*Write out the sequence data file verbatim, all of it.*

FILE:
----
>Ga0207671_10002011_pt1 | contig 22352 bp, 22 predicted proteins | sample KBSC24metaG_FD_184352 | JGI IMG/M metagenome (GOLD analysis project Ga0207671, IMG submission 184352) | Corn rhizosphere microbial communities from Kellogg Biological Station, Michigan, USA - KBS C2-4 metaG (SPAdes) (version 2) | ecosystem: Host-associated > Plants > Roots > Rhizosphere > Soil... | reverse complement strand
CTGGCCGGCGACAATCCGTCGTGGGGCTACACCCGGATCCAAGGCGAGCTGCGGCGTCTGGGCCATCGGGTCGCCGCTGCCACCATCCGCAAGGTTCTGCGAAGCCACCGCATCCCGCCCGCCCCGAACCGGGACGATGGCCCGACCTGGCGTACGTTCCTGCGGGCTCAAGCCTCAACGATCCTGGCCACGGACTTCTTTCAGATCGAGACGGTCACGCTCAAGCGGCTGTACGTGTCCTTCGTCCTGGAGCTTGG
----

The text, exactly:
>Ga0207671_10002011_pt1 | contig 22352 bp, 22 predicted proteins | sample KBSC24metaG_FD_184352 | JGI IMG/M metagenome (GOLD analysis project Ga0207671, IMG submission 184352) | Corn rhizosphere microbial communities from Kellogg Biological Station, Michigan, USA - KBS C2-4 metaG (SPAdes) (version 2) | ecosystem: Host-associated > Plants > Roots > Rhizosphere > Soil... | reverse complement strand
CTGGCCGGCGACAATCCGTCGTGGGGCTACACCCGGATCCAAGGCGAGCTGCGGCGTCTGGGCCATCGGGTCGCCGCTGCCACCATCCGCAAGGTTCTGCGAAGCCACCGCATCCCGCCCGCCCCGAACCGGGACGATGGCCCGACCTGGCGTACGTTCCTGCGGGCTCAAGCCTCAACGATCCTGGCCACGGACTTCTTTCAGATCGAGACGGTCACGCTCAAGCGGCTGTACGTGTCCTTCGTCCTGGAGCTTGG